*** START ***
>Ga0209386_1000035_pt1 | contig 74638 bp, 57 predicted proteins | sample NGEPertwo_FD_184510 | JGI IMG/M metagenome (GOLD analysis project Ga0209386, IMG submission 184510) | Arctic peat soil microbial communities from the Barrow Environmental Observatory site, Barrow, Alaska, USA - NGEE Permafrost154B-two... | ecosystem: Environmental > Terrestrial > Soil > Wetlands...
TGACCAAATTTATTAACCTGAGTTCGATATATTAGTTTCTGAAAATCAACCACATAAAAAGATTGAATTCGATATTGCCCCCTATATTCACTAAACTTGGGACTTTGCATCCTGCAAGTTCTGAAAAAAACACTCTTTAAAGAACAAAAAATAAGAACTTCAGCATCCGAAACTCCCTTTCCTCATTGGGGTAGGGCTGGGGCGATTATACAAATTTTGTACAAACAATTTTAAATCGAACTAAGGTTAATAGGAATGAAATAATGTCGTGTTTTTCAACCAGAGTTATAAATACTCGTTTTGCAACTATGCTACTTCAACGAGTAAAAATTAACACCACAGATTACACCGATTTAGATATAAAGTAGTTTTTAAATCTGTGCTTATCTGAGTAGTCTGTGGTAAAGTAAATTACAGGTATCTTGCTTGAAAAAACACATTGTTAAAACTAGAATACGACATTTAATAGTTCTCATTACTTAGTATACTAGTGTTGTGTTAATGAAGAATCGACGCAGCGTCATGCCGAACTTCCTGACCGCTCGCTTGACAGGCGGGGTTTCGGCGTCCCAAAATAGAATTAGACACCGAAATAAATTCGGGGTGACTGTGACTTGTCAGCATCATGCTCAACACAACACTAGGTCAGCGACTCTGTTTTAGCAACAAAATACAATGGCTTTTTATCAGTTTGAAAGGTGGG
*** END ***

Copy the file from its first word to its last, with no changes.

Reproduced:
>Ga0209386_1000035_pt1 | contig 74638 bp, 57 predicted proteins | sample NGEPertwo_FD_184510 | JGI IMG/M metagenome (GOLD analysis project Ga0209386, IMG submission 184510) | Arctic peat soil microbial communities from the Barrow Environmental Observatory site, Barrow, Alaska, USA - NGEE Permafrost154B-two... | ecosystem: Environmental > Terrestrial > Soil > Wetlands...
TGACCAAATTTATTAACCTGAGTTCGATATATTAGTTTCTGAAAATCAACCACATAAAAAGATTGAATTCGATATTGCCCCCTATATTCACTAAACTTGGGACTTTGCATCCTGCAAGTTCTGAAAAAAACACTCTTTAAAGAACAAAAAATAAGAACTTCAGCATCCGAAACTCCCTTTCCTCATTGGGGTAGGGCTGGGGCGATTATACAAATTTTGTACAAACAATTTTAAATCGAACTAAGGTTAATAGGAATGAAATAATGTCGTGTTTTTCAACCAGAGTTATAAATACTCGTTTTGCAACTATGCTACTTCAACGAGTAAAAATTAACACCACAGATTACACCGATTTAGATATAAAGTAGTTTTTAAATCTGTGCTTATCTGAGTAGTCTGTGGTAAAGTAAATTACAGGTATCTTGCTTGAAAAAACACATTGTTAAAACTAGAATACGACATTTAATAGTTCTCATTACTTAGTATACTAGTGTTGTGTTAATGAAGAATCGACGCAGCGTCATGCCGAACTTCCTGACCGCTCGCTTGACAGGCGGGGTTTCGGCGTCCCAAAATAGAATTAGACACCGAAATAAATTCGGGGTGACTGTGACTTGTCAGCATCATGCTCAACACAACACTAGGTCAGCGACTCTGTTTTAGCAACAAAATACAATGGCTTTTTATCAGTTTGAAAGGTGGG